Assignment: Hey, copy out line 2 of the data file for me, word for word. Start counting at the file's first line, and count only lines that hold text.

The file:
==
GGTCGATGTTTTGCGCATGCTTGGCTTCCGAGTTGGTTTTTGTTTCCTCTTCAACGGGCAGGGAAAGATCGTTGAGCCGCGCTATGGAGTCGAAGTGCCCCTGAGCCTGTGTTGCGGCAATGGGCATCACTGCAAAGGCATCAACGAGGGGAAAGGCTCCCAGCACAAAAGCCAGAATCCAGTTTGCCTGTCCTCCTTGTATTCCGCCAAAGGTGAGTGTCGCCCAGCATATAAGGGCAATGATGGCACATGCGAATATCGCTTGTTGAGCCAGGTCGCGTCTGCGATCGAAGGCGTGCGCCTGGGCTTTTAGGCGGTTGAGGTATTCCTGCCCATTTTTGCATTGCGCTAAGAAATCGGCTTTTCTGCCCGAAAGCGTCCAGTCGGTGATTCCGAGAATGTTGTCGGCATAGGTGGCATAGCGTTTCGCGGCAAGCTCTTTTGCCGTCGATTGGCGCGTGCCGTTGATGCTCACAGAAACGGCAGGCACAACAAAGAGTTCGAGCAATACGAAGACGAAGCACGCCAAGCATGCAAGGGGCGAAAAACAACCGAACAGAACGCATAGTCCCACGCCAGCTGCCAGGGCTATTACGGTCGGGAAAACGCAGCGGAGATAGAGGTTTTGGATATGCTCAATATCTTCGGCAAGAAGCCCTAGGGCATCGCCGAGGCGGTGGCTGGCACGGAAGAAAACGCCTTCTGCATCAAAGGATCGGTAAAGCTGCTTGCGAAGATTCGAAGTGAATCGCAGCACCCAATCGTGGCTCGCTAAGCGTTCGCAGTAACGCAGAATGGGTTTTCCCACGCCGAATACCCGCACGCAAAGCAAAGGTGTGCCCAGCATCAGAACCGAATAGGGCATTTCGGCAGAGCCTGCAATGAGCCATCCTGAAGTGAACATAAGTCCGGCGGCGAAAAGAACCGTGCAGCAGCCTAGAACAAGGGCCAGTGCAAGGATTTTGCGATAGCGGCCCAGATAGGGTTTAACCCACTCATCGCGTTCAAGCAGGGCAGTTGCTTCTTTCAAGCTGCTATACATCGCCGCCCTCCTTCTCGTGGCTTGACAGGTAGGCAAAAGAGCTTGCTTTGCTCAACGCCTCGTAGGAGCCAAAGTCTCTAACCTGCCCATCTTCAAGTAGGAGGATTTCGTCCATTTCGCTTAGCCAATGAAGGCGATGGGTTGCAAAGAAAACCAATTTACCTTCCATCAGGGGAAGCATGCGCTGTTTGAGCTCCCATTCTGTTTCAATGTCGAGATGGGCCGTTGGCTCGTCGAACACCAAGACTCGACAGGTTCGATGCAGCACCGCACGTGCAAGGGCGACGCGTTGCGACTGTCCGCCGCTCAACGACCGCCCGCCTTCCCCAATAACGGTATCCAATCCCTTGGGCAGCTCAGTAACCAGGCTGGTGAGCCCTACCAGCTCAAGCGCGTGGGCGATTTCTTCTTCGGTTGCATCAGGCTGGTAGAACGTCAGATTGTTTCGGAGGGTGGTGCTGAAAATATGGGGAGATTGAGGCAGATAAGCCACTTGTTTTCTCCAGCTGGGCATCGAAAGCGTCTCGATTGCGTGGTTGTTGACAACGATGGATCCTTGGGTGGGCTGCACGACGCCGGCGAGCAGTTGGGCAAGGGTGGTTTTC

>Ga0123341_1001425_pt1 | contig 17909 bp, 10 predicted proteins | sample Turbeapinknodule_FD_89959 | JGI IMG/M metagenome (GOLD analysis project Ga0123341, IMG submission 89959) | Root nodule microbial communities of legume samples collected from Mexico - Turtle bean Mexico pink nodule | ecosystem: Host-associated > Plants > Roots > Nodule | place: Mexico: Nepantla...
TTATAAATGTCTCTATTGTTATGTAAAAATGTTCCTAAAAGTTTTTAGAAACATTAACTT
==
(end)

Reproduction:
>Ga0123341_1001425_pt1 | contig 17909 bp, 10 predicted proteins | sample Turbeapinknodule_FD_89959 | JGI IMG/M metagenome (GOLD analysis project Ga0123341, IMG submission 89959) | Root nodule microbial communities of legume samples collected from Mexico - Turtle bean Mexico pink nodule | ecosystem: Host-associated > Plants > Roots > Nodule | place: Mexico: Nepantla...